Hey there, #

My name is Vega. I know there are plenty of tutorials and ways to learn online be it on YouTube, SkillShare, or online classes provided for free by various universities. The difference here is there is no content you’ll never use, no babysitting, and lots of bias as a result of personal experience. My views of things like what programming languages are bad or what hardware you should buy to learn on will be expressed directly and bluntly. This isn’t to say I won’t explain my reasoning, just that I’m not going to be apologetic when I say Javascript, PHP, Java, Arduino (at least the 328p), and Windows 10 are trash - though I will still likely talk about all of these things.

I by no means expect you to share my same biases, in fact, I hope you do not and that at one point or another we can discuss why you think I am wrong, as that is the only way I can learn.

With that said, what is this exactly?

This is a guide for understanding the power the humble electron has in our lives. Electricity, digital logic, code, computers, embedded systems, these things are all around us every second of everyday. As I type this I’m wearing a smart watch, I have a smart phone in my pocket, and I’m using a desktop computer. Each of these devices contains dozens of smaller computers, power supplies, wireless interfaces, etc. My goal with this is to teach you how all of this works and how to use it from transistors to high level code to useful user applications.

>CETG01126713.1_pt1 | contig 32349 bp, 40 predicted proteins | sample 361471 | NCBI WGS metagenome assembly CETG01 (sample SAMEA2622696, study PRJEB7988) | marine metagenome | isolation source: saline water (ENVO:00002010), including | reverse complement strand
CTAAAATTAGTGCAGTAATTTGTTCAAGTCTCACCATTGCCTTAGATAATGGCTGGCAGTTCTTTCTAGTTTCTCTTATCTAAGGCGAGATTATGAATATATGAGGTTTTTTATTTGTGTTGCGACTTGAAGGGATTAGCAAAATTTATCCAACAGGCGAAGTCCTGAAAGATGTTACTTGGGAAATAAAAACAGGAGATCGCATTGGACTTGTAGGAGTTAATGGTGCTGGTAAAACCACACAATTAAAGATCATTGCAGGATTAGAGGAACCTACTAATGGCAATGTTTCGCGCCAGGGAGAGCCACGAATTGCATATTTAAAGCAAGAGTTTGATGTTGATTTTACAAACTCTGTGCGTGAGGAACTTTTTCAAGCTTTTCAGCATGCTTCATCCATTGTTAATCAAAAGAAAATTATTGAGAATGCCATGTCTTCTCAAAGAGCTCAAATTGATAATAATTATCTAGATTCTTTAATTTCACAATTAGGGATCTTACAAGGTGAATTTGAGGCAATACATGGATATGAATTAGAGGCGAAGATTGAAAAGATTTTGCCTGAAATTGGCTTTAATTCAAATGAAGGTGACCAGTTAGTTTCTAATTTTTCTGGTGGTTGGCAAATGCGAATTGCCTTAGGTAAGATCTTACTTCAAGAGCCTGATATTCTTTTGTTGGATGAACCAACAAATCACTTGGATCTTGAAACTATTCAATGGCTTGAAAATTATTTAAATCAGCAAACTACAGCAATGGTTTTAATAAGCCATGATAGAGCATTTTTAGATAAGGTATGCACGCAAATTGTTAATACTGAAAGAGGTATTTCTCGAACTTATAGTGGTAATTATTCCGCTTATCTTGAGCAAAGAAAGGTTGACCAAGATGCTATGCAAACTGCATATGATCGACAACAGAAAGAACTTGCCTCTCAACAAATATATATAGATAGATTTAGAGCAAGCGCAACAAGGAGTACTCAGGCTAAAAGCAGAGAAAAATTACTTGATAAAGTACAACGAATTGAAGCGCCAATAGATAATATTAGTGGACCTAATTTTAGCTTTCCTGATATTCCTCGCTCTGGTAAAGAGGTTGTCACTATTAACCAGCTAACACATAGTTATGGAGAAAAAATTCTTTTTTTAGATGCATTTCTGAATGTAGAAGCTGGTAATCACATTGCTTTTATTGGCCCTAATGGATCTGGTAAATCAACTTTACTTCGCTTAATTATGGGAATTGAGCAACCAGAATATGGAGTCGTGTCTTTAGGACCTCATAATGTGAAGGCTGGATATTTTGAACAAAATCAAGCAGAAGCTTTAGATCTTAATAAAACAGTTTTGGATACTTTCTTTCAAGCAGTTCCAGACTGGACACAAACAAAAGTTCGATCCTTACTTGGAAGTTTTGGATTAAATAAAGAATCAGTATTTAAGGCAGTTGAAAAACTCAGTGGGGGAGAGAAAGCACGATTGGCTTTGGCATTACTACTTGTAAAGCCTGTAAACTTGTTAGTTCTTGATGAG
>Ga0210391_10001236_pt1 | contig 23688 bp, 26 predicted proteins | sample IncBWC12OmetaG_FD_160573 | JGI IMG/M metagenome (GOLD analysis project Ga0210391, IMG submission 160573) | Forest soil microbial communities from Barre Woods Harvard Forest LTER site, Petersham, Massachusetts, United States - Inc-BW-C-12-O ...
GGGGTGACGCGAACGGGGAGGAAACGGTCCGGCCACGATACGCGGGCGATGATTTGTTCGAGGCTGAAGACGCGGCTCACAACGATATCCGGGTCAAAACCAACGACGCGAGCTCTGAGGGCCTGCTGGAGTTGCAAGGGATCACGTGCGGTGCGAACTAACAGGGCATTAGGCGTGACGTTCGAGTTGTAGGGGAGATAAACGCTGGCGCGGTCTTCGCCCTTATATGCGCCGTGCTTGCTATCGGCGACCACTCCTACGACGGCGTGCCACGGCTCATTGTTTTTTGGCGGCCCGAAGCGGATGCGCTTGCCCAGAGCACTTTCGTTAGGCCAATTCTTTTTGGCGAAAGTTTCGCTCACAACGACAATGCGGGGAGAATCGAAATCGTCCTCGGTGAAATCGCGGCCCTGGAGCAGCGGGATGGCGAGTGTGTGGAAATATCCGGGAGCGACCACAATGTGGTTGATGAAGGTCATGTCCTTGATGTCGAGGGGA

I will be assuming you are of reasonable technical ability already- that is the concept of how to proficiently use most types of generic software like text editors, navigation of a file manager, etc- furthermore, I will avoid going into high level math, chemistry, and physics as much as is practical- mostly because knowing these things is typically not actually useful in the daily life of someone who works on any of this beyond those that are doing cutting edge research or are planning to teach, in which case you should actually go to college instead of reading this. For everyone else, welcome. This is the document which can save you going to college and taking classes full of useless information you will inevitably forget and for which employers don’t care about to begin with.

Following along will require a few things. The first of which is dedication and time. If you don’t have the desire to put in at least a little bit of work there is simply no way I can help, that said, if you’re reading this instead of watching Netflix I believe that’s already proof enough you want to learn. Next is hardware and software, namely you’ll be needing a few development boards and Linux, but I’ll get into those with time.

Before we get started there are a few things I recommend reading and watching first. These should give you a bit of an overview of some of the things that will be covered to give you at least a tiny bit of familiarity as each concept comes up.

While I will be covering a lot more than just Computer Science, I recommend this overview of the topics covered in CS: Map of Computer Science by Dominic Walliman

If you want to go though a really gentle introduction to a lot of what this guide will cover, This Crash Course: Computer Science series on YouTube is pretty good too.

If you would like to support my development of OpGuides, please consider supporting me on Patreon or dropping me some spare change on Venmo @vegadeftwing - every little bit helps ❤️